Rebels abduct four French nationals in Niger
Tuareg rebels abducted four French people working for the nuclear group Areva in Niger, a spokesman for the company told AFP on Sunday.23 June 2008
LAGOS - Tuareg rebels abducted four French people working for the nuclear group Areva in Niger, a spokesman for the company told AFP on Sunday.
The four French nationals were seized in the north-west African country by an ethnic Tuareg rebel group, the Movement of the People of Niger for Justice (MNJ), said an Areva spokesman who had made contact with the captives.
Jacques-Emmanuel Saulnier said they had been abducted in the mineral-rich northern region of Niger, where Areva has mining contracts, but are "safe and well."
The three men, including the group's local operations director, and a female geologist, "were able to enter into contact with their colleagues," Saulnier added.
Speaking for the MNJ rebel group, Agali Alambo told AFP by telephone that the four French workers would be freed quickly - "perhaps this evening" - and without any demands but "with a message for the Areva management."
He suggested the MNJ was already in dialogue with the international Red Cross and the French embassy in Niamey, "but not with the Niger authorities," he added.
"We want to pass on the message to the (Niger) government that it's impossible to do anything concerning prospection and exploitation (ofminerals) before problems are resolved in the north of the country," he said.
Alambo specified that the group were taken "without a single gunshot being fired and in the centre of the town of Arlit (Niger's uranium capital) while they were out jogging."
He said the MNJ "has nothing against Areva, nor against any other foreign company."
The MNJ has carried out a string of attacks in the north of Niger in recent months in a campaign to seek greater benefits from uranium extraction for the region's inhabitants.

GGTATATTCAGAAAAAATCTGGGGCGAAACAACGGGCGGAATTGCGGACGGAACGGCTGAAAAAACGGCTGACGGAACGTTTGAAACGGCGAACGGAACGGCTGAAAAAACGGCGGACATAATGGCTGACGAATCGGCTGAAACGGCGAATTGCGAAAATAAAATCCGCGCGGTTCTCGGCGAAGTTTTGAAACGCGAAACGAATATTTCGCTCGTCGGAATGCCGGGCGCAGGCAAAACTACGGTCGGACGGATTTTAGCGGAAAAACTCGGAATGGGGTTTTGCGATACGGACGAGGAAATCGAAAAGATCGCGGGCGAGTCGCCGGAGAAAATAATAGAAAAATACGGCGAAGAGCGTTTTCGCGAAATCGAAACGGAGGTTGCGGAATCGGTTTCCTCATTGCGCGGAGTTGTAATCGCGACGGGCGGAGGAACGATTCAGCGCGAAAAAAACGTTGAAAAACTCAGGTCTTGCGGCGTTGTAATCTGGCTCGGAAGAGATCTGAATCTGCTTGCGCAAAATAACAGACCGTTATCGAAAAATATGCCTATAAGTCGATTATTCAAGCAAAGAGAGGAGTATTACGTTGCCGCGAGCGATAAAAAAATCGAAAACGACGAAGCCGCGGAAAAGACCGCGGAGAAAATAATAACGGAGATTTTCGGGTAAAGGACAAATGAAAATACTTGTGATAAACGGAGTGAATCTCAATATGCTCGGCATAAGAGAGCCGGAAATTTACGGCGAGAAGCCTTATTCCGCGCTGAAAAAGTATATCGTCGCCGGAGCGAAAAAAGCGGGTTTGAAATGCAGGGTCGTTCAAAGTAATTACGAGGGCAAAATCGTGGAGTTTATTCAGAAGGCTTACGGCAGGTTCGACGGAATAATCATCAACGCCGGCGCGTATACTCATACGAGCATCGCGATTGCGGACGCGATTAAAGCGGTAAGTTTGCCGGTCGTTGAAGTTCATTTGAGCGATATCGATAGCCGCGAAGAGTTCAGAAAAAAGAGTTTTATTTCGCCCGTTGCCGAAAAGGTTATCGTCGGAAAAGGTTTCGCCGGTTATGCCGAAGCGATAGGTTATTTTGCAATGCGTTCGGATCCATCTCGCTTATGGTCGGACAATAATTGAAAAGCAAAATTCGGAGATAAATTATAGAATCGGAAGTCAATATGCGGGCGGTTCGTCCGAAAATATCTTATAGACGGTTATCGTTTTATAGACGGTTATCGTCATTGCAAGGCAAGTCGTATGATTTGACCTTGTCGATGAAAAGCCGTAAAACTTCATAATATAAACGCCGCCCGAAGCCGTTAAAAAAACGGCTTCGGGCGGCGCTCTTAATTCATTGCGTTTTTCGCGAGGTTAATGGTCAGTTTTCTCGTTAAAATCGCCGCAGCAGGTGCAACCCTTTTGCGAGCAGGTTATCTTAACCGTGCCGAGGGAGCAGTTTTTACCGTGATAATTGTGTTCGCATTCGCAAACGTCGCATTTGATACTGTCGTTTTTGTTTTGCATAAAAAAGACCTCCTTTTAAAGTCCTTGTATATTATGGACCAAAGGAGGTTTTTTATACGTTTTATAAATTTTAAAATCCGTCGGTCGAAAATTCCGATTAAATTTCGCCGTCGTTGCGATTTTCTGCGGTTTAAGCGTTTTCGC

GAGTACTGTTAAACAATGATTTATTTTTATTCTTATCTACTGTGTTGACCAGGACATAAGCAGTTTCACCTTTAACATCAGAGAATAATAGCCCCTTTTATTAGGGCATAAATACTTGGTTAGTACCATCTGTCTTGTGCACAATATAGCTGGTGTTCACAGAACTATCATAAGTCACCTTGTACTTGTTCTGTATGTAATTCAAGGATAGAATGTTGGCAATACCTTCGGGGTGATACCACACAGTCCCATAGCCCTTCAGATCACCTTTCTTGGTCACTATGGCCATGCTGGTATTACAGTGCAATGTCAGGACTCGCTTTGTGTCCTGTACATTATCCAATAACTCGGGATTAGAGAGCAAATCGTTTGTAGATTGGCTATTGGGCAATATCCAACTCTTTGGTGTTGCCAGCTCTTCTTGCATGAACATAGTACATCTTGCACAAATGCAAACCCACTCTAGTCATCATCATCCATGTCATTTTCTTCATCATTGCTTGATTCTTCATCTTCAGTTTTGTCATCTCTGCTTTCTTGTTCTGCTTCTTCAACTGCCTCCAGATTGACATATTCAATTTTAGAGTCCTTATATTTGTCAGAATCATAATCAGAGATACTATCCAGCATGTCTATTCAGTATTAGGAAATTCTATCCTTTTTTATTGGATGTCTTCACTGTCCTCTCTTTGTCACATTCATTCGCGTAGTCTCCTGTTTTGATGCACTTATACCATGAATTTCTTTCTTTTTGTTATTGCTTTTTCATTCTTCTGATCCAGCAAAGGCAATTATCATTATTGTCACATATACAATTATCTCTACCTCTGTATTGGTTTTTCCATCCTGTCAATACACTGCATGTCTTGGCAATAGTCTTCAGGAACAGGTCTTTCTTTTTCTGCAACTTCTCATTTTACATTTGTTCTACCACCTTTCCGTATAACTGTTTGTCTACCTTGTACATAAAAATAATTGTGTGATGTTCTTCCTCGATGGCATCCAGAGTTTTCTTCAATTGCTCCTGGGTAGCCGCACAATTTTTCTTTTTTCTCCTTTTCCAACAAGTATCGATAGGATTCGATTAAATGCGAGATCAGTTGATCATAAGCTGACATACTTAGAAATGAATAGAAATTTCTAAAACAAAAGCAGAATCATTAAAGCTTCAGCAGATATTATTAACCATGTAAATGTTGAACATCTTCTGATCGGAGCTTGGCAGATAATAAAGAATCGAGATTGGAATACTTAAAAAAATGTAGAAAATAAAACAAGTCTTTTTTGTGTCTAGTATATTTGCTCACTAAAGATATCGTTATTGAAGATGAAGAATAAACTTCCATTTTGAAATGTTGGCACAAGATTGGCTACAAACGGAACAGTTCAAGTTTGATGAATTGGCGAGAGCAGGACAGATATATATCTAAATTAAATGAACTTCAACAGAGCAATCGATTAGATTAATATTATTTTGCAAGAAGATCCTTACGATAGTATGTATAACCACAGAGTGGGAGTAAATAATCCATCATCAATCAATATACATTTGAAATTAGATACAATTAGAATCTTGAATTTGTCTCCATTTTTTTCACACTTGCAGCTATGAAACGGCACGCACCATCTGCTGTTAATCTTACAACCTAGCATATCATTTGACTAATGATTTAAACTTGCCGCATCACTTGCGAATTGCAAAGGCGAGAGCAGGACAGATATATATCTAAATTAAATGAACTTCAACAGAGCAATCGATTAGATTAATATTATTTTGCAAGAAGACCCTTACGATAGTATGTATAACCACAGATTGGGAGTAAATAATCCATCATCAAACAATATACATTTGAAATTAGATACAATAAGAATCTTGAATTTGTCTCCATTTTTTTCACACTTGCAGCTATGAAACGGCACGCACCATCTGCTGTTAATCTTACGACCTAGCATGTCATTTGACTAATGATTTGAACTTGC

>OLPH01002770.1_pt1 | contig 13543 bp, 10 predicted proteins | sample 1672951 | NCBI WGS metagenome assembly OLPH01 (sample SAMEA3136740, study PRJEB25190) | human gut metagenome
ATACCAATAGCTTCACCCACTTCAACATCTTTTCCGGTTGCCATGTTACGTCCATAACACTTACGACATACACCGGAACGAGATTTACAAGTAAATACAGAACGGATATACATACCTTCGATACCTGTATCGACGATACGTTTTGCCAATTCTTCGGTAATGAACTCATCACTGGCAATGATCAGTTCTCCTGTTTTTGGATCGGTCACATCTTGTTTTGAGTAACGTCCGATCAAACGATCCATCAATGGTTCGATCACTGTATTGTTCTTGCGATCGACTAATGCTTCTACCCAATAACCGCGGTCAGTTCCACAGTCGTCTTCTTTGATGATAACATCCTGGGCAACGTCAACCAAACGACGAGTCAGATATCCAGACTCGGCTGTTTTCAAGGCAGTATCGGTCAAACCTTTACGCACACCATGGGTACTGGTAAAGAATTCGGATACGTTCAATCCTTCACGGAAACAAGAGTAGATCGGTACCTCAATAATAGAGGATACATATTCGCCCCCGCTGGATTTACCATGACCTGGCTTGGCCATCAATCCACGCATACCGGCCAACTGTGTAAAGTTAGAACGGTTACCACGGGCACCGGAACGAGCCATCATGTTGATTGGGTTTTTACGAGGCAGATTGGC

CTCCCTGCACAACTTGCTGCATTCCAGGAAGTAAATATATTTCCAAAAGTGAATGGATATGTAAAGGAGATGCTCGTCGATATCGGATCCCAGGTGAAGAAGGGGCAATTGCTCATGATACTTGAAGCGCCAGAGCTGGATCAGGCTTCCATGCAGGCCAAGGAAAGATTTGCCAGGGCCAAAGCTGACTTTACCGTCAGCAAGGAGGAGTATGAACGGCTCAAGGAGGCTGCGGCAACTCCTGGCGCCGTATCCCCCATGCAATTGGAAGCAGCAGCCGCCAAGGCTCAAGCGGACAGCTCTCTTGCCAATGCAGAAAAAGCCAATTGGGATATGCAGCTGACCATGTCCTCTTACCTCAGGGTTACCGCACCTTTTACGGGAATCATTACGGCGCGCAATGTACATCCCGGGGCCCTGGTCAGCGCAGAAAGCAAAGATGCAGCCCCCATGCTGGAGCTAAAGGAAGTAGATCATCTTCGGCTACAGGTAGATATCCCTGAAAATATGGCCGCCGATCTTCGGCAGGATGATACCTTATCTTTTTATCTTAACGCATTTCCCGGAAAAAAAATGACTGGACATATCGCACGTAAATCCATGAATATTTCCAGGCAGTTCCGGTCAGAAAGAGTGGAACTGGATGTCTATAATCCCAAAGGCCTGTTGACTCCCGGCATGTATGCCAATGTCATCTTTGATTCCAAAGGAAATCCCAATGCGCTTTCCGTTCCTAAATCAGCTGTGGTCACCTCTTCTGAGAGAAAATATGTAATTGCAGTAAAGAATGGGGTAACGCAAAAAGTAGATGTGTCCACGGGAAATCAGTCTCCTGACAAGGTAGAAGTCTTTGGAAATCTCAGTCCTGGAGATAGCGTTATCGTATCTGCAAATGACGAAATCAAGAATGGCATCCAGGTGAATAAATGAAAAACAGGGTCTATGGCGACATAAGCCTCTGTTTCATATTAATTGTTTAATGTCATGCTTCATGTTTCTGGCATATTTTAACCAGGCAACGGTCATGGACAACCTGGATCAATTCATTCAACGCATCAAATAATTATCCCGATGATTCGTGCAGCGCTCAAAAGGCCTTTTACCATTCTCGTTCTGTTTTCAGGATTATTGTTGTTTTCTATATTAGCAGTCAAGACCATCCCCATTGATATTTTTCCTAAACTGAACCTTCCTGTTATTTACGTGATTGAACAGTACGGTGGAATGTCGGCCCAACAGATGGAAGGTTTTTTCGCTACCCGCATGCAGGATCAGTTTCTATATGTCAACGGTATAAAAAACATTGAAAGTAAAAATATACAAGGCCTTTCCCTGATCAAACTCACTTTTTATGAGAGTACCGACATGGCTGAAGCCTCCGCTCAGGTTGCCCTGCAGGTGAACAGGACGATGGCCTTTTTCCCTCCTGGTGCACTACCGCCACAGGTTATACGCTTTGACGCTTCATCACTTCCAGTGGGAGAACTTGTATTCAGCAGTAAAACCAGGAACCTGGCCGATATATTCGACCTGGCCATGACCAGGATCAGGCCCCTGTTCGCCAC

Active since February 2007 in the barren but uranium-rich north, the MNJ says peace will not return to the region without better integration of Tuaregs into the army, paramilitary corps and the local mining sector.
In an interview published in February, the MNJ's Rhissa Ag Boula said uranium mines operated by Areva and convoys serving them would be targeted again.
Areva responded by declaring itself "nobody's enemy" and a company that "values the stability of the country."
The following month, gunmen killed one civilian and wounded another in an attack on a lorry used for transporting uranium from north Niger to a port in Benin.
In April 2007, MNJ rebels had attacked Areva's biggest uranium project at Imouraren.
It also attacked a China Nuclear Engineering and Construction Corporation site in July 2007, with the Chinese group ultimately evacuating one prospective mine.
The MNJ is dismissed by Niamey as a group of "bandits" and "drug-dealers" and is a splinter faction of Niger's main Tuareg groups, which signed a 1995 agreement with the government to end a first Tuareg rebellion.
The Tuaregs are nomadic tribes who roamed the Sahara for centuries before nations of the region gained independence from European colonial powers.
The Areva group is "totally mobilised in liaison with the Niger and French authorities for the release" of the French nationals, the company spokesman said.
Areva, which claims to be the world's second largest uranium producer, is the largest private employer in Niger and the world's largest civil nuclear energy group.
Active in the country for 40 years, Areva sealed a mining rights and price-fixing partnership with Niger in January.
Niger is the world's third largest uranium producing country.
[APF / Expatica]